I think with Conrad, with are looking at the Victorian Cosmic Consiousness - they saw things in a hierarchical light. We do this much less so now - and particularly in Australia I think. What do you say Robert?

A few posts back, a new person joined us, introduced by Ophelia. I am sorry that I never acknowledged or said 'Hello'. I was just a bit immersed in the debate - I forgot my manners. Welcome - I dare not look back to check your name in case I lose all this long diatribe. But you know who you are. Looking forward to hearing from you. I will just send this and then go and learn your name. :)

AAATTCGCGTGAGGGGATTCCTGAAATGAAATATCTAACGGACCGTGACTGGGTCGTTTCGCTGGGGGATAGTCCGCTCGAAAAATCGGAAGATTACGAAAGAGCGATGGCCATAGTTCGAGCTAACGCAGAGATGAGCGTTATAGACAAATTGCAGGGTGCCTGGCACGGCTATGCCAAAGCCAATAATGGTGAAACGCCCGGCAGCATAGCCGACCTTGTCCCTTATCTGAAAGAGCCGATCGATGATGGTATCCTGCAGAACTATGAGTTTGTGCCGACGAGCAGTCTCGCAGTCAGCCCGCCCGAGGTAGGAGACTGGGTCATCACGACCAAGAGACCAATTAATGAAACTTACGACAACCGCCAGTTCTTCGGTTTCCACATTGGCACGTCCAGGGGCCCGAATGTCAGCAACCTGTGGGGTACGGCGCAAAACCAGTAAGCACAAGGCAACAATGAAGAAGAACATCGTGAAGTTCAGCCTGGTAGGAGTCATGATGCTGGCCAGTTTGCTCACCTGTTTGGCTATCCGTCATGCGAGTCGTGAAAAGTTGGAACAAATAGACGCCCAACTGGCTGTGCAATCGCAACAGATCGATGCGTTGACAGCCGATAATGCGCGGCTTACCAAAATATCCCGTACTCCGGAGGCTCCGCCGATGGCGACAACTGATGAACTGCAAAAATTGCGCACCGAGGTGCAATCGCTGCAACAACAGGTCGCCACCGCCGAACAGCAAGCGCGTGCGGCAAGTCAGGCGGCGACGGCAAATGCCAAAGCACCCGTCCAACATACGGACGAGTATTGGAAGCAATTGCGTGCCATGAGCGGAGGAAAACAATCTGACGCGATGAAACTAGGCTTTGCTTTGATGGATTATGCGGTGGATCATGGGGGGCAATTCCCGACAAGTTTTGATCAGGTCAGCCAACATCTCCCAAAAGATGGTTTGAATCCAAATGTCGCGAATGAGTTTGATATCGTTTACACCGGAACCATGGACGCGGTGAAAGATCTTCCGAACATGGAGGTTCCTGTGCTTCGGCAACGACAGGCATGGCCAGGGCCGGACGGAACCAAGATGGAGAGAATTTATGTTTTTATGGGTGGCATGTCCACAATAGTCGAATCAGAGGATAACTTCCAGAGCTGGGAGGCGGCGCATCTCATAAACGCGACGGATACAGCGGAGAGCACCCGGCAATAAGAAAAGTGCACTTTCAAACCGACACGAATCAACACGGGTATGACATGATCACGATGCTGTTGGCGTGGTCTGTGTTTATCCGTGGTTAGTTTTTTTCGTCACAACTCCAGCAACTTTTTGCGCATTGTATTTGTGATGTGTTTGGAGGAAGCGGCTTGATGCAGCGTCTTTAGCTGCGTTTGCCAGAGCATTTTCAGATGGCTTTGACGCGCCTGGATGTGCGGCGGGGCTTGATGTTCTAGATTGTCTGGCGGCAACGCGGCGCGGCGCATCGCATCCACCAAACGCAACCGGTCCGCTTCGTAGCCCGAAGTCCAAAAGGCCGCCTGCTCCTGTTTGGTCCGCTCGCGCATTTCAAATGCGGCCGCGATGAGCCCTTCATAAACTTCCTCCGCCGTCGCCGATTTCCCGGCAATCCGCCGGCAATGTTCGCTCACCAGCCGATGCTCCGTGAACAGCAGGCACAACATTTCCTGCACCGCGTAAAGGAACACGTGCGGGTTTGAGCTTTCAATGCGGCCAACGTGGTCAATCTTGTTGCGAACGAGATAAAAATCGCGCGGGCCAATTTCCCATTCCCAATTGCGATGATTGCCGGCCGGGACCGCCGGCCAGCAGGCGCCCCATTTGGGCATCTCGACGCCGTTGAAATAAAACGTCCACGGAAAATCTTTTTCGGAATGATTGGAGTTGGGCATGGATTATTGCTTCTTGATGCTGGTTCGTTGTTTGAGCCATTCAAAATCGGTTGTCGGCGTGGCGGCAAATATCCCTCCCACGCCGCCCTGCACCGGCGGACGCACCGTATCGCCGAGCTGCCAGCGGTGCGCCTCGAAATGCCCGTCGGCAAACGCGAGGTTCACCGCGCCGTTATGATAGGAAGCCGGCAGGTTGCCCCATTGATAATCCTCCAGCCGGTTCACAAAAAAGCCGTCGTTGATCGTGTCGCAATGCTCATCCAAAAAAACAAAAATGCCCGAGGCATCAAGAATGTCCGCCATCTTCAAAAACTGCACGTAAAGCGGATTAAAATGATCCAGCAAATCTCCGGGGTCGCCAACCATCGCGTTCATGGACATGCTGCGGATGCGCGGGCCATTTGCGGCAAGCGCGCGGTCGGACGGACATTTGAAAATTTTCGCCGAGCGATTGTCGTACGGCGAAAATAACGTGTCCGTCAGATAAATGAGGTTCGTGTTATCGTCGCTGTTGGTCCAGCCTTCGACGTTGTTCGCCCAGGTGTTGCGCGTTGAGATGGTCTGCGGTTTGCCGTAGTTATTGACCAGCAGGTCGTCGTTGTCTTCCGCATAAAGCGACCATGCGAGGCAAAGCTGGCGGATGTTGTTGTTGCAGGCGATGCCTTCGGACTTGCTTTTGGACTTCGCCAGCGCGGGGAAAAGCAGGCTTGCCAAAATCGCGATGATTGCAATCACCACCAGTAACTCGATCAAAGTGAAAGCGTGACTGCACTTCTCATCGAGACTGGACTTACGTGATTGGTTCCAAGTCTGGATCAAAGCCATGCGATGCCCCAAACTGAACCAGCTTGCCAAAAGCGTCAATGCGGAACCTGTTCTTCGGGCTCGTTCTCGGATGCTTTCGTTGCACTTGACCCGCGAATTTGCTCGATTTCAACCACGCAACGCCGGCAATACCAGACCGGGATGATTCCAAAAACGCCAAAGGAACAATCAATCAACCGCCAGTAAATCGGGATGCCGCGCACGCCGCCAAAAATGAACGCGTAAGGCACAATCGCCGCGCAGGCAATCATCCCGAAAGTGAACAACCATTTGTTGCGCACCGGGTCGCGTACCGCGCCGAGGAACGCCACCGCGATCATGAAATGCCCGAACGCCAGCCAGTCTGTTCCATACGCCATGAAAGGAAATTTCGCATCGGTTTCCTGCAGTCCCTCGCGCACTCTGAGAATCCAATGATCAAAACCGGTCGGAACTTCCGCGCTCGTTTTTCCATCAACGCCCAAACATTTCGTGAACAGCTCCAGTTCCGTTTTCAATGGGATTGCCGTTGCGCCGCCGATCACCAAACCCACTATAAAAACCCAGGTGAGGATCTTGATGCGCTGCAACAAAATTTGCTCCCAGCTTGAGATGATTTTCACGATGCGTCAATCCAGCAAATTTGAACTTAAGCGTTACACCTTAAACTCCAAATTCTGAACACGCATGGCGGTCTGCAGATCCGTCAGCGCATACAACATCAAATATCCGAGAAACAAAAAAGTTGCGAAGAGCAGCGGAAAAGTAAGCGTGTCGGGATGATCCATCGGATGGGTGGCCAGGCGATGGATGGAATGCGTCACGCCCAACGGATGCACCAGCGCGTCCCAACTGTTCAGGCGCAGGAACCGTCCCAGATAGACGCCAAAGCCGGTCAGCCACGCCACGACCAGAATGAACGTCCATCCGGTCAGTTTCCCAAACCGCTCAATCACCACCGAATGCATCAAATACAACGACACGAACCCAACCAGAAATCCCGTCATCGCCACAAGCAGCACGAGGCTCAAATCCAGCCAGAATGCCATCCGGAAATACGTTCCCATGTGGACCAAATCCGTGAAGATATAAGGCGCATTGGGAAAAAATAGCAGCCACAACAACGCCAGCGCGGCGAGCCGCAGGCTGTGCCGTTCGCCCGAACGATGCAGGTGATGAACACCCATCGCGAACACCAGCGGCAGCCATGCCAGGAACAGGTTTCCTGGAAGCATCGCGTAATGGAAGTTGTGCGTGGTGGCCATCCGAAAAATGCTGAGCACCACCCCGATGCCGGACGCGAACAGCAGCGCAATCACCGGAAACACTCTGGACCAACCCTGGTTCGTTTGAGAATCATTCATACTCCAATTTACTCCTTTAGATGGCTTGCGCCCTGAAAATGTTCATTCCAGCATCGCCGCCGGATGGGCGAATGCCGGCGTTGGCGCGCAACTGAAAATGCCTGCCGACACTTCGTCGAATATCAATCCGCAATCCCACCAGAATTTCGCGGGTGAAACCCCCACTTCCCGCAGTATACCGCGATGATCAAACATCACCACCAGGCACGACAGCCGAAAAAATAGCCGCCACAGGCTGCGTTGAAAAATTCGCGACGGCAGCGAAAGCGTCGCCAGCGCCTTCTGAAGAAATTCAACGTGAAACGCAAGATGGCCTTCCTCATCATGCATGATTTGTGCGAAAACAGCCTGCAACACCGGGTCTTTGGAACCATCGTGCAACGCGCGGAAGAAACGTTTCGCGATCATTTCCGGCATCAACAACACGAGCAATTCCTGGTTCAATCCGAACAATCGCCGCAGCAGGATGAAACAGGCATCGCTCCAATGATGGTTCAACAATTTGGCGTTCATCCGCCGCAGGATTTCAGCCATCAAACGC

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TolkienThe Hitchhiker's Guide to the Galaxy by Douglas AdamsAtlas Shrugged by Ayn RandThinking, Fast and Slow - by Daniel KahnemanThe Righteous Mind - by Jonathan HaidtWorld War Z: An Oral History of the Zombie War by Max BrooksMoby Dick: or, the Whale by Herman MelvilleA Visit from the Goon Squad by Jennifer EganLost Memory of Skin: A Novel by Russell BanksThe Structure of Scientific Revolutions by Thomas S. KuhnHobbes: Leviathan by Thomas HobbesThe House of the Spirits - by Isabel AllendeArguably: Essays by Christopher HitchensThe Falls: A Novel (P.S.) by Joyce Carol OatesChrist in Egypt by D.M. MurdockThe Glass Bead Game: A Novel by Hermann HesseA Devil's Chaplain by Richard DawkinsThe Hero with a Thousand Faces by Joseph CampbellThe Brothers Karamazov by Fyodor DostoyevskyThe Adventures of Huckleberry Finn by Mark TwainThe Moral Landscape by Sam HarrisThe Decameron by Giovanni BoccaccioThe Road by Cormac McCarthyThe Grand Design by Stephen HawkingThe Evolution of God by Robert WrightThe Tin Drum by Gunter GrassGood Omens by Neil GaimanPredictably Irrational by Dan ArielyThe Wind-Up Bird Chronicle: A Novel by Haruki MurakamiALONE: Orphaned on the Ocean by Richard Logan & Tere Duperrault FassbenderDon Quixote by Miguel De CervantesMusicophilia by Oliver SacksDiary of a Madman and Other Stories by Nikolai GogolThe Passion of the Western Mind by Richard TarnasThe Left Hand of Darkness by Ursula K. Le GuinThe Genius of the Beast by Howard BloomAlice's Adventures in Wonderland by Lewis Carroll Empire of Illusion by Chris HedgesThe Sound and the Fury by William Faulkner The Extended Phenotype by Richard DawkinsSmoke and Mirrors by Neil GaimanThe Selfish Gene by Richard DawkinsWhen Good Thinking Goes Bad by Todd C. RinioloHouse of Leaves by Mark Z. DanielewskiAmerican Gods: A Novel by Neil GaimanPrimates and Philosophers by Frans de WaalThe Enormous Room by E.E. CummingsThe Picture of Dorian Gray by Oscar WildeGod Is Not Great: How Religion Poisons Everything by Christopher HitchensThe Name of the Rose by Umberto Eco Dreams From My Father by Barack Obama Paradise Lost by John Milton Bad Money by Kevin PhillipsThe Secret Garden by Frances Hodgson BurnettGodless: How an Evangelical Preacher Became One of America's Leading Atheists by Dan BarkerThe Things They Carried by Tim O'BrienThe Limits of Power by Andrew BacevichLolita by Vladimir NabokovOrlando by Virginia Woolf On Being Certain by Robert A. Burton50 reasons people give for believing in a god by Guy P. HarrisonWalden: Or, Life in the Woods by Henry David ThoreauExile and the Kingdom by Albert CamusOur Inner Ape by Frans de WaalYour Inner Fish by Neil ShubinNo Country for Old Men by Cormac McCarthyThe Age of American Unreason by Susan JacobyTen Theories of Human Nature by Leslie Stevenson & David HabermanHeart of Darkness by Joseph ConradThe Stuff of Thought by Stephen PinkerA Thousand Splendid Suns by Khaled HosseiniThe Lucifer Effect by Philip ZimbardoResponsibility and Judgment by Hannah ArendtInterventions by Noam ChomskyGodless in America by George A. RickerReligious Expression and the American Constitution by Franklyn S. HaimanDeep Economy by Phil McKibbenThe God Delusion by Richard DawkinsThe Third Chimpanzee by Jared DiamondThe Woman in the Dunes by Abe KoboEvolution vs. Creationism by Eugenie C. ScottThe Omnivore's Dilemma by Michael PollanI, Claudius by Robert GravesBreaking The Spell by Daniel C. DennettA Peace to End All Peace by David FromkinThe Time Traveler's Wife by Audrey NiffeneggerThe End of Faith by Sam HarrisEnder's Game by Orson Scott CardThe Curious Incident of the Dog in the Night-Time by Mark HaddonValue and Virtue in a Godless Universe by Erik J. WielenbergThe March by E. L DoctorowThe Ethical Brain by Michael GazzanigaFreethinkers: A History of American Secularism by Susan JacobyCollapse: How Societies Choose to Fail or Succeed by Jared DiamondThe Battle for God by Karen ArmstrongThe Future of Life by Edward O. WilsonWhat is Good? by A. C. GraylingCivilization and Its Enemies by Lee HarrisPale Blue Dot by Carl SaganHow We Believe: Science, Skepticism, and the Search for God by Michael ShermerLooking for Spinoza by Antonio DamasioLies and the Lying Liars Who Tell Them by Al FrankenThe Red Queen by Matt RidleyThe Blank Slate by Stephen PinkerUnweaving the Rainbow by Richard DawkinsAtheism: A Reader edited by S.T. JoshiGlobal Brain by Howard BloomThe Lucifer Principle by Howard BloomGuns, Germs and Steel by Jared DiamondThe Demon-Haunted World by Carl SaganBury My Heart at Wounded Knee by Dee BrownFuture Shock by Alvin Toffler